Wednesday, October 10, 2018

For best outcomes, shift focus of justice system away from debt collection

More jurisdictions are recognizing that, when it comes to using the justice system for debt collection instead of, well, justice, the juice isn't worth the squeeze.

After a state Supreme Court Committee criticized New Jersey's municipal courts for serving as an ATM for local governments, the court issued an order which could lead to dismissal of 800,000 old warrants statewide, ceasing enforcement on warrants more than 15 years old.

Texas, it should be noted, has this same problem: Traffic ticket warrants remain active for decades, and people many not even know they still owe money. In Austin, the County Attorney made headlines by having people arrested to collect debt from traffic tickets from the 1980s!

Such examples of overreach have led to a bipartisan backlash: At their state conventions in June, both the Republican Party of Texas and the Texas Democratic Party included provisions in their platforms calling for an end to jailing drivers for non-payment of traffic tickets and other Class C misdemeanor debt, switching to commercial collections methods, instead. So maybe we'll see some movement on that front here.

Meanwhile, in California, Los Angeles County is eliminating $90 million worth of debt owed by families of juvenile defendants who were charged for their own incarceration. Declared an LA County Supervisor (the equivalent of a county commissioner in Texas), “It is simply not worth the cost and effort to the county — and more importantly, not worth the cost to families — to continue with these collection payments.”

Grits isn't sure if there's a juvenile analog to this policy in Texas, but some counties charge indigent adult defendants for their attorneys fees and even incarceration costs, creating the same conundrum for indigent probationers.

Among the reasons the Board of Supervisors took this action:
Research shows that juvenile detention fees impose financial hardships and strain on low-income families and weigh disproportionately on black and Latino youth who are overrepresented in the criminal justice system and are often sentenced to longer terms than white youth. ... 
Research also suggests the fees may increase recidivism. A study of more than 1,000 youth in Pennsylvania found that the total amount of fines, fees and/or restitution significantly increased the likelihood of recidivism within two years, even after controlling for demographics and case characteristics. 
“The two main purposes of the juvenile justice system are to rehabilitate kids and to protect public safety, and it turns out these fees undermine both of those,” said [law professor Jeffrey] Selbin of UC Berkeley.
Grits recently highlighted a new study showing that, when police departments focus on revenue generation through traffic tickets, their skewed priorities result in lower clearance rates for other crimes. It seems likely that the same is true for probation departments: That focusing on fee collection reduces the likelihood that their charges will succeed on probation. The recidivism data cited above from Pennsylvania certainly seems to support that supposition.

FWIW, it's not at all clear that these moves to erase criminal-justice debt will result in less revenue. Debt collection in Texas has remained relatively steady in recent years, even as the number of traffic tickets and warrants issued has plummeted.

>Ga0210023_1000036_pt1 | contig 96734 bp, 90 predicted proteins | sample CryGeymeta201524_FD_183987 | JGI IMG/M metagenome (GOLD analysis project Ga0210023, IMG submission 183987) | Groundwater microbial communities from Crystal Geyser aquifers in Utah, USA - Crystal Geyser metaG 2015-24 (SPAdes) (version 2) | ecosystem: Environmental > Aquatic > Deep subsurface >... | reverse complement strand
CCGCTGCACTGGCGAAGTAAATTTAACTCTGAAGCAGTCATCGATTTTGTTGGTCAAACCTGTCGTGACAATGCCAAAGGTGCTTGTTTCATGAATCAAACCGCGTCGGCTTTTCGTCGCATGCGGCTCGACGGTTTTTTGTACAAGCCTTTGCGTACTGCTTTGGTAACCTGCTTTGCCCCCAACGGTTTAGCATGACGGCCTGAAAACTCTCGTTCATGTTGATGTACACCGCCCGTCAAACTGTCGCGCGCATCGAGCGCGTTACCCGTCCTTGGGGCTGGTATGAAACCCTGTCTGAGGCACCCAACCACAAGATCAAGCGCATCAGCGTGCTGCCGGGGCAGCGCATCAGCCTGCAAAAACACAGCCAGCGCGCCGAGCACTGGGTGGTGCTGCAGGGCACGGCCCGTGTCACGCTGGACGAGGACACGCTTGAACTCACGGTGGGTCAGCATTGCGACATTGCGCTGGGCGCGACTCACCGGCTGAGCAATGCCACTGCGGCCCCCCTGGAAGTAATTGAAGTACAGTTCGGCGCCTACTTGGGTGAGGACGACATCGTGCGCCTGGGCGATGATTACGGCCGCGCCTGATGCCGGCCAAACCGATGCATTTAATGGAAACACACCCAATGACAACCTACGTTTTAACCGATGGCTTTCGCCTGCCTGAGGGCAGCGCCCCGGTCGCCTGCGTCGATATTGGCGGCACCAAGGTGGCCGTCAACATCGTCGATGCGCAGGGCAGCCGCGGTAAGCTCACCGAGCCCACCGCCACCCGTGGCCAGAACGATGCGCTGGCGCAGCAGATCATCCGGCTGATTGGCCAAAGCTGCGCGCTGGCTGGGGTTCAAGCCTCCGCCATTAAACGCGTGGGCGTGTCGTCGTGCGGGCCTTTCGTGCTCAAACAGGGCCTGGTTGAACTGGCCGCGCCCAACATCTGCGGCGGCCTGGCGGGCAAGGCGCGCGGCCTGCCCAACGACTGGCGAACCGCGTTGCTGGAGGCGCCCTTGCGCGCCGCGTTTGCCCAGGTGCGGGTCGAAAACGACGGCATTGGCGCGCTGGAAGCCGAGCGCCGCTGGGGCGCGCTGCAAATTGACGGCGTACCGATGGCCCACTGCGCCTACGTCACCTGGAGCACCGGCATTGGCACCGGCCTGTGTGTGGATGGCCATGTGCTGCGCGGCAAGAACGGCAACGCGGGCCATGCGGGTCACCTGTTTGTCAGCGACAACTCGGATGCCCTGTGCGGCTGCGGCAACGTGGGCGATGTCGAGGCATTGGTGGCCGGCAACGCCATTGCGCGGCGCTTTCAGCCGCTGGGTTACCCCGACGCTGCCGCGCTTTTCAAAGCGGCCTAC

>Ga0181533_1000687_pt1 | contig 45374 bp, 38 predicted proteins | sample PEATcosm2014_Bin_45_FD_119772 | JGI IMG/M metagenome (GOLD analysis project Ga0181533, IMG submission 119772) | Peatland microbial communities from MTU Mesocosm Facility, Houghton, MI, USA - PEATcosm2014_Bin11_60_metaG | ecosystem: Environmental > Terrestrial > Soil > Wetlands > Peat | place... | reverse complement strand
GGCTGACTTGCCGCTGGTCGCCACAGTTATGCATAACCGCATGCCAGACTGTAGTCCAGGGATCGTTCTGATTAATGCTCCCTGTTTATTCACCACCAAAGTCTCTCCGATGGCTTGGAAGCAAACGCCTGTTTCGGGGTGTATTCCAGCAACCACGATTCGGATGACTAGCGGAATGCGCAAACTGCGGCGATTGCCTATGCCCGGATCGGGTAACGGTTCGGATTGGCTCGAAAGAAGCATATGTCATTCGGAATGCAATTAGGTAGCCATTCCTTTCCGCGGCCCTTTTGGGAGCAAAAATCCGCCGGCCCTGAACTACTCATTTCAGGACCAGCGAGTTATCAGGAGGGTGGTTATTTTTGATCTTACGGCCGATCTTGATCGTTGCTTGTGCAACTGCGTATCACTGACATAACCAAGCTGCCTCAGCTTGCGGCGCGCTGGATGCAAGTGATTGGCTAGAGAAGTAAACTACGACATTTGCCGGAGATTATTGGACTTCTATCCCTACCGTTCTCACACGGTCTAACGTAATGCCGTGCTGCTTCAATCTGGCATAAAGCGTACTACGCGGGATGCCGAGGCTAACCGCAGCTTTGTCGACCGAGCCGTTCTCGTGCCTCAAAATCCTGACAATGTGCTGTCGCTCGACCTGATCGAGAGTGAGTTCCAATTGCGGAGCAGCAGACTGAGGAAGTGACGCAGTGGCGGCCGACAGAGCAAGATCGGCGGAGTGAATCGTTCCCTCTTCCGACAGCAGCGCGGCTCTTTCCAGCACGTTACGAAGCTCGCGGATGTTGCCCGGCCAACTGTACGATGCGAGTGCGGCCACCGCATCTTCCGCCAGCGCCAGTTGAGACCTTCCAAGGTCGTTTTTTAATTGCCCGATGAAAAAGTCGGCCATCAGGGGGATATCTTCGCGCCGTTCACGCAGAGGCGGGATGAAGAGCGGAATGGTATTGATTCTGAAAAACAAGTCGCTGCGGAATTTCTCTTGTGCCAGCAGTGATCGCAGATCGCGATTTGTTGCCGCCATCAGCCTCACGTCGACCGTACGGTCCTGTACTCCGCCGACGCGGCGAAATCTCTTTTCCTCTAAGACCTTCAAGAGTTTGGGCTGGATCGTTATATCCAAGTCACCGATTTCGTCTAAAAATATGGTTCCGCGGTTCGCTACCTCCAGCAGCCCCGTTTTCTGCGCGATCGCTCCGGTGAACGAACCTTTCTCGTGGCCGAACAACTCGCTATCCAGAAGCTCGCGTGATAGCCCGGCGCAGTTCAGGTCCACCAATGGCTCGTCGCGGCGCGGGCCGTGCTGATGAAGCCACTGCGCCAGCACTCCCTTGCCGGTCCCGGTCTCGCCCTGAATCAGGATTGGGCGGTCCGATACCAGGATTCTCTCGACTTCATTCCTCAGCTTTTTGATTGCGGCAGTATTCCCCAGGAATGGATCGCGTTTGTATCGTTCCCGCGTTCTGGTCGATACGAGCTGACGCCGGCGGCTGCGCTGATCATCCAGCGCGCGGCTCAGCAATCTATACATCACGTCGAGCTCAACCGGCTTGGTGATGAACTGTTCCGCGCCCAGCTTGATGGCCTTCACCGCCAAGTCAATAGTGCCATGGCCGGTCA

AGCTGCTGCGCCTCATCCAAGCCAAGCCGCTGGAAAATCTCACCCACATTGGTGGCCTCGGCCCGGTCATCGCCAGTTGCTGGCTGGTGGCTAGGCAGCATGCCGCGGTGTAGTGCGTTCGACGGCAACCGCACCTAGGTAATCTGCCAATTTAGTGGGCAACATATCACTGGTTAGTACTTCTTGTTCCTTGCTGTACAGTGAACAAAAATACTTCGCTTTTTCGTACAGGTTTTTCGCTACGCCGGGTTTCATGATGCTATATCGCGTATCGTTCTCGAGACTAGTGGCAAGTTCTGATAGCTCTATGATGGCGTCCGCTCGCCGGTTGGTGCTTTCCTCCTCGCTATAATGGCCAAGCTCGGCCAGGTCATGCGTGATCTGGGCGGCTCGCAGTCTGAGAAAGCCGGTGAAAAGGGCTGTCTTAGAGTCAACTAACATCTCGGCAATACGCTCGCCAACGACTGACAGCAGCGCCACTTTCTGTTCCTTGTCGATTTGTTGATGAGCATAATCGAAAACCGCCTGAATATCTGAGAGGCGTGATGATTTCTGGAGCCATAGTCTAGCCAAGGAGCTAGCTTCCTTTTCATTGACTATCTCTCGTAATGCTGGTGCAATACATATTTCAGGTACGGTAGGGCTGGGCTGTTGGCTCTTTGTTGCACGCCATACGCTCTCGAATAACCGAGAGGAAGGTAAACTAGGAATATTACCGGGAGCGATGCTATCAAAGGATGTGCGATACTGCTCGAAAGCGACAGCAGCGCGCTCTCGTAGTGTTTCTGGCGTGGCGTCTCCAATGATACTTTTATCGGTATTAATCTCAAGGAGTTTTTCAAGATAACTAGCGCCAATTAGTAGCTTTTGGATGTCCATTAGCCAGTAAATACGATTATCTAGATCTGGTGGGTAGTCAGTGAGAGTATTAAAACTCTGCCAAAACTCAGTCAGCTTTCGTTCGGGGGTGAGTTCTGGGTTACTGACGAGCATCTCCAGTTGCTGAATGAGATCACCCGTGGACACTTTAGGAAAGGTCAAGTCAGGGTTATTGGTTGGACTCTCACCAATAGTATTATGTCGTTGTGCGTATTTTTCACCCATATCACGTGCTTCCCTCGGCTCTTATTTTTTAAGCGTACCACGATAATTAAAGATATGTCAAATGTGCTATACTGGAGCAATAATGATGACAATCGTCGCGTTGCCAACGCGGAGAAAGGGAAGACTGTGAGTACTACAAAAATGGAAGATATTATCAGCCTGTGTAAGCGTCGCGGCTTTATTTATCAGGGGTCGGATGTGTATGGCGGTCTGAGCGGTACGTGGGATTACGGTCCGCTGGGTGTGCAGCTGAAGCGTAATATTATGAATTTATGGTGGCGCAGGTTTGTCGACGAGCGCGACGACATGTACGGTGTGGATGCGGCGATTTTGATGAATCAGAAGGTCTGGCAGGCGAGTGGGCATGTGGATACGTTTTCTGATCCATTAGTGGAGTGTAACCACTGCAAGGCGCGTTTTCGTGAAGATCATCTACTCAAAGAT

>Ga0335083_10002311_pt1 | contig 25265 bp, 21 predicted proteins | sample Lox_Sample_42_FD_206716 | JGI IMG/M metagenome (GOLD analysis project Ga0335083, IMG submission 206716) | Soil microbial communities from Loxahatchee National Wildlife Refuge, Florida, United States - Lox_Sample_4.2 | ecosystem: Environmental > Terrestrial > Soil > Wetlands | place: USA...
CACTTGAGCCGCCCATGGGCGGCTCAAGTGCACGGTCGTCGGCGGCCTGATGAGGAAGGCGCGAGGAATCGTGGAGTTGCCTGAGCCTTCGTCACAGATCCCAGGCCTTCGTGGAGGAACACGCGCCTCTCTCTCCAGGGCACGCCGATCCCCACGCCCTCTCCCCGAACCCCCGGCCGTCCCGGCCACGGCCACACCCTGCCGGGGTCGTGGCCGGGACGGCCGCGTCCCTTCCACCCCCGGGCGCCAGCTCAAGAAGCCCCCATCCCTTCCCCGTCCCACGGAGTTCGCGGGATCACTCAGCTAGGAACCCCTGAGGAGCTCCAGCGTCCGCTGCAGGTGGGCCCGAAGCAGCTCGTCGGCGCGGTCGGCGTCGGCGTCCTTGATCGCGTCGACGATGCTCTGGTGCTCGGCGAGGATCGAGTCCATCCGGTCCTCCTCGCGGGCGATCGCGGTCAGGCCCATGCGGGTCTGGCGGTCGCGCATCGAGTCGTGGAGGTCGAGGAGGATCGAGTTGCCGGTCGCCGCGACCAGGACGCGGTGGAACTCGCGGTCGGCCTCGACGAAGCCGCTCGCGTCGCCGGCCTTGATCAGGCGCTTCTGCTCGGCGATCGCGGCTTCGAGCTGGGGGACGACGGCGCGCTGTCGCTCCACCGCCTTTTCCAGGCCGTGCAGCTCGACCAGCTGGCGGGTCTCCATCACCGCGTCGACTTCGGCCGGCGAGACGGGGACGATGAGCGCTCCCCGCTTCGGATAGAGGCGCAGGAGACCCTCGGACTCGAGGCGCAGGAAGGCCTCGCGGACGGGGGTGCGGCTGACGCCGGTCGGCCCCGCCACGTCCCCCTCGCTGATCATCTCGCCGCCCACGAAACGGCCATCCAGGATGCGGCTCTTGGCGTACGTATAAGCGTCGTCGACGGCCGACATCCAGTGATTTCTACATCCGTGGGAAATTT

Indeed, when Texas reformed Class C sentencing in 2017 to let judges waive fines and sentence people to community service more readily, collections actually improved. IMO that's because local officials weren't spending so much time spinning their wheels pretending to collect un-collectable debt, so could focus on other aspects of their jobs.

The project of shifting the justice system's priorities from debt collection to public safety - which in many ways began with the Justice Department's report on abusive policies around traffic ticket/municipal-court debt in Ferguson, MO - inevitably will be slow and arduous because it involves so many different institutions and decision makers.

But it's beginning to happen, bit by bit, and every time it does, the "sky is falling" predictions of the debt collectors are discredited and public-safety outcomes improve.

4 comments:

Anonymous said...

Grits, perhaps you can explain something to me that nobody else has been able to. You cite in your article that some counties make indigency determinations then subsequent to that require the indigent to repay the county for the litigator it provided. But that is not the end of the oddity. Here is where it gets even hinkier if that is even possible; the lawyer that was appointed, you can't actually hire that guy for the same price the county gets. How is that possible? How can lawyers provide a service via the appointment and charge more for the same service to folks walking in off the street? Is this not an ethical dilemma?

Anonymous said...

Great post, Grits! I just wanted to draw your attention to a new study that you might have seen, providing another compelling reason that we should shift justice system resources away from debt collection. Turns out that police departments forced to spend time collecting debt solve fewer violent crimes: https://www.washingtonpost.com/news/monkey-cage/wp/2018/09/24/want-your-police-department-to-collect-more-fines-it-will-solve-fewer-crimes/?utm_term=.dfb7397958cf

Anonymous said...

Grits..you really need to do a Halloween sex offender round up article this year. It's been a few since you did that ...yea or nay?

Anonymous said...

I am so happy to say that Texas does not charge families of juveniles who are incarcerated.